Antigen-specific T cells have many excellent use cases in the lab for early-stage research and discovery. As we continue to develop novel antigen-specific T cell lines — including those specific to tumors, diabetes, and viruses — more use cases are coming to light.
If you’re working in an academic or biopharma research lab, consider antigen-specific T cells to help you achieve some of the following results.
Antigen-Specific T Cell Use Cases
Inhibition of T Cell Proliferation
CD4+ T cells proliferate readily when stimulated with antigen-presenting cells (APC) and peptide antigens. Several methods can be applied for measuring proliferation, including 3H-Thymidine uptake, BrdU uptake, ATP luminescence, and CFSE dye reduction. Since T cells typically exhibit robust cell growth, the ability of test compounds to inhibit T cell proliferation can be evaluated.
Modulation of Cytokine Secretion
Either CD4+ or CD8+ T cell lines can be used to investigate modulation of cytokine secretion as both subsets will make IFNγ. However, if effects on IL-13, IL-10, or IL-5 are of interest, we have only observed production of these cytokines with our CD4+ T cell lines.
Use our CD8+ T cell lines to kill target cells that express the appropriate HLA allele and the antigen of interest. Our customers have used our cytotoxic T cells to measure the presentation of antigen that has been introduced in novel ways.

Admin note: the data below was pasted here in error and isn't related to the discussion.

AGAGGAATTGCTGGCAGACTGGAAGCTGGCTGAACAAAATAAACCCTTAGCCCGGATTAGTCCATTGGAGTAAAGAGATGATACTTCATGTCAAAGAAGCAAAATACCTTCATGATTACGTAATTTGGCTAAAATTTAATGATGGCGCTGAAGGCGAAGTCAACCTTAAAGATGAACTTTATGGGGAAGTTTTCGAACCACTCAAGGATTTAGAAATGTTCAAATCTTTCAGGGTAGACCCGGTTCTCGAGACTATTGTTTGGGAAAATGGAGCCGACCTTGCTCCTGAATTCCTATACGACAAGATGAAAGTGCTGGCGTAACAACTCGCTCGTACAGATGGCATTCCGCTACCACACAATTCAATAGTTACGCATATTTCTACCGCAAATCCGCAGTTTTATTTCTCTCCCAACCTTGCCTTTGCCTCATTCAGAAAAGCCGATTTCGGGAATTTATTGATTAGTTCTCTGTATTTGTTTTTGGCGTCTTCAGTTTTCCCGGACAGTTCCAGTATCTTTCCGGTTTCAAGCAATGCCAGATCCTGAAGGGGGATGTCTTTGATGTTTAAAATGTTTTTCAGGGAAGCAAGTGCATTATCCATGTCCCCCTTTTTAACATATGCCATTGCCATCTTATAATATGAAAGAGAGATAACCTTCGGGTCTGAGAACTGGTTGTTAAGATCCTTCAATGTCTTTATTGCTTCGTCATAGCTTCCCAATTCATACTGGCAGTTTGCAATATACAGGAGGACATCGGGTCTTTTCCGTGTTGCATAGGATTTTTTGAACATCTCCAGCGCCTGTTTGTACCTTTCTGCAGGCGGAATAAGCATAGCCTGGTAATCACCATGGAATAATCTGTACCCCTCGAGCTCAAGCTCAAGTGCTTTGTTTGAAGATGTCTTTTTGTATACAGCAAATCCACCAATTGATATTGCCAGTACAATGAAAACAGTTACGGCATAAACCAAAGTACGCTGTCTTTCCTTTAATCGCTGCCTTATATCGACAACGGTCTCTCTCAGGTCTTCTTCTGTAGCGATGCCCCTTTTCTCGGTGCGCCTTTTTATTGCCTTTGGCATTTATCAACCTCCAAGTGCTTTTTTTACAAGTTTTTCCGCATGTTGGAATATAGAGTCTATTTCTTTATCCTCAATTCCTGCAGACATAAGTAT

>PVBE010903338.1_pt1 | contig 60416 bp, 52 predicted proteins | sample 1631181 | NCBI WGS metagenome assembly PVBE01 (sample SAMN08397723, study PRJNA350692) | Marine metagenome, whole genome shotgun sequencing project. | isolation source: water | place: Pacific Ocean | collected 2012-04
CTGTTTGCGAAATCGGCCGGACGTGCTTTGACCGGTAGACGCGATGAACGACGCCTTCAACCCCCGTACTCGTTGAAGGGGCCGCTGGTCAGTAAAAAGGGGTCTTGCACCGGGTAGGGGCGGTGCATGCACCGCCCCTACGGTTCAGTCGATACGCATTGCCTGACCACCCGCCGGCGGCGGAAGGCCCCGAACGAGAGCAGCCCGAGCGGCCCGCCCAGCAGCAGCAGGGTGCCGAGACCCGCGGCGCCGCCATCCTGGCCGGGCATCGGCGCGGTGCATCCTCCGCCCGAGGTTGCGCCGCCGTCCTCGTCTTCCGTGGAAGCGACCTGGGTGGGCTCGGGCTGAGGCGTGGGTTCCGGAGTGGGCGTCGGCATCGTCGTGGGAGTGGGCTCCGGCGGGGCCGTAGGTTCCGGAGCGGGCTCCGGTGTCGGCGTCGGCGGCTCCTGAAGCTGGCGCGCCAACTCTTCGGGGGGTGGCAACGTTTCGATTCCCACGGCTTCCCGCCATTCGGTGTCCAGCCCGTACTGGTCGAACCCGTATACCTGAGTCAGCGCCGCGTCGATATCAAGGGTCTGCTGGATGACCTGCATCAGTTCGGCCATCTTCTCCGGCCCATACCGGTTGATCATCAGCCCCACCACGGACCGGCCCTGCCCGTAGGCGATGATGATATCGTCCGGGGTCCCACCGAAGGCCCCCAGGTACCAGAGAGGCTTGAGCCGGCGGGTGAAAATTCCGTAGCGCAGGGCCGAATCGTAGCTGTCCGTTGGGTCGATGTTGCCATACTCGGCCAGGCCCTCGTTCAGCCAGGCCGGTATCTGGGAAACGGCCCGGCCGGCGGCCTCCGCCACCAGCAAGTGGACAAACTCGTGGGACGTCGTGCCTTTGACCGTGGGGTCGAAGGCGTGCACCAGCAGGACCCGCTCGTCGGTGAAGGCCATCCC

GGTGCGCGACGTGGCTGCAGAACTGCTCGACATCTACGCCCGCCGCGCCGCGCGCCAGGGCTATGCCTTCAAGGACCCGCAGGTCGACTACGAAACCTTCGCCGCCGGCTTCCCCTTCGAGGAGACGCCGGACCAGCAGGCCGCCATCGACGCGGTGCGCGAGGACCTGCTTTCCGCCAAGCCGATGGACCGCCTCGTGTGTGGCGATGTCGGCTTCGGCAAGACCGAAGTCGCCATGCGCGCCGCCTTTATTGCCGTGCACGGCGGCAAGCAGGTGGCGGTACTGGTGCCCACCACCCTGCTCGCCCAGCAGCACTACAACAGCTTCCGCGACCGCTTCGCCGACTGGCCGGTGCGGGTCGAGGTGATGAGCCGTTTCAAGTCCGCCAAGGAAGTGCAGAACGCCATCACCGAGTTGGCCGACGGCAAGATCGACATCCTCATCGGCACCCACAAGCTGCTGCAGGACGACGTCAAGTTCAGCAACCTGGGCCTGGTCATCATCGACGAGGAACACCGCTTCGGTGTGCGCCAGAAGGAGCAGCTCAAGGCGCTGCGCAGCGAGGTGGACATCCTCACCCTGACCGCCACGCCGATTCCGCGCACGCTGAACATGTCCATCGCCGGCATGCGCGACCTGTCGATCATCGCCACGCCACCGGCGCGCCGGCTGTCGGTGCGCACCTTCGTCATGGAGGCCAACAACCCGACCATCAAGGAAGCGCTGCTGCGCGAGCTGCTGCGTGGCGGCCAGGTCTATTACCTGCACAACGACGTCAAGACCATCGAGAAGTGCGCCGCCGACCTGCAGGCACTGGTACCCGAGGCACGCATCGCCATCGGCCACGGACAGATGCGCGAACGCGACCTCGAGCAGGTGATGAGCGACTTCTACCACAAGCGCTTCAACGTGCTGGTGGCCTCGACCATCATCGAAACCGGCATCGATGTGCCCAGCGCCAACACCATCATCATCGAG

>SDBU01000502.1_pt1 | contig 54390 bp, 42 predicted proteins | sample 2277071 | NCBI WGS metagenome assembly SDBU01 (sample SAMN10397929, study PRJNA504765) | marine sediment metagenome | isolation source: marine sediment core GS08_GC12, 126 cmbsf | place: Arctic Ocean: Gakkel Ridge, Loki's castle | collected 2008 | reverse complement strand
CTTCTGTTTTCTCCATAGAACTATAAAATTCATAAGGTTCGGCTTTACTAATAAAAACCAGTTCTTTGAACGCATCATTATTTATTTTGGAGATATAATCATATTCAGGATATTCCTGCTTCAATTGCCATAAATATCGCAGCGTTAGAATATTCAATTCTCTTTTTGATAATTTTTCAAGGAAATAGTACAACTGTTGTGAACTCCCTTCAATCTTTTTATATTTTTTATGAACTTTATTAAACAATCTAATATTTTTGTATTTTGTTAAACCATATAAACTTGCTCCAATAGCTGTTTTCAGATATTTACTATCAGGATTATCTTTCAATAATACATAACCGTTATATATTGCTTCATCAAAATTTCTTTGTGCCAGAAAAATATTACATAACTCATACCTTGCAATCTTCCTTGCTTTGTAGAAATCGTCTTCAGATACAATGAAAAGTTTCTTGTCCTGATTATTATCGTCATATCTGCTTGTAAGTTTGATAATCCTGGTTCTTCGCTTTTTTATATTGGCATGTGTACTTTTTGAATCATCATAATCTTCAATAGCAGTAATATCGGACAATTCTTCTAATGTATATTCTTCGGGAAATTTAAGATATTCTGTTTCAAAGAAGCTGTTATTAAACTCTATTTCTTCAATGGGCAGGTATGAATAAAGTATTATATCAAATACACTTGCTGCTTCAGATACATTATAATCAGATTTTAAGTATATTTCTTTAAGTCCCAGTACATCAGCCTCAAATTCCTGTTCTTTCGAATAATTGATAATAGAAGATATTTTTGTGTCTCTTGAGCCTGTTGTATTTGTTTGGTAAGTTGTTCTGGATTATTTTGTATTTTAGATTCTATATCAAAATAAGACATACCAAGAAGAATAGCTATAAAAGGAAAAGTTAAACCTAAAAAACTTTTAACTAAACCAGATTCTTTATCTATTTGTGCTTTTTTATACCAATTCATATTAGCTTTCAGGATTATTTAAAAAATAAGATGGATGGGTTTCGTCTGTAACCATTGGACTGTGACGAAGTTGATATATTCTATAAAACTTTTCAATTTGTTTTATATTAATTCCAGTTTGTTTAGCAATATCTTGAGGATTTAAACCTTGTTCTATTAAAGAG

Peptide antigens will interact with HLA molecules on the cell surface, but full-length proteins must enter the target cell, be degraded, and meet up with the HLA molecules in the endoplasmic reticulum.
Various methods have been developed to introduce foreign proteins into this pathway and success can be measured by the ability of T cells to kill the antigen-loaded targets.
Some antigens can be modified and improved upon. One example is the MART-1 peptide recognized by our anti MART-1 T cells. The natural sequence of the peptide is AAGIGILTV, but using a modified sequence of ELAGIGILTV improves binding to HLA-A*02:01 and also improves the ability of the antigen to stimulate T cells.
These kinds of insights are valuable when designing vaccines for cancers or infectious diseases.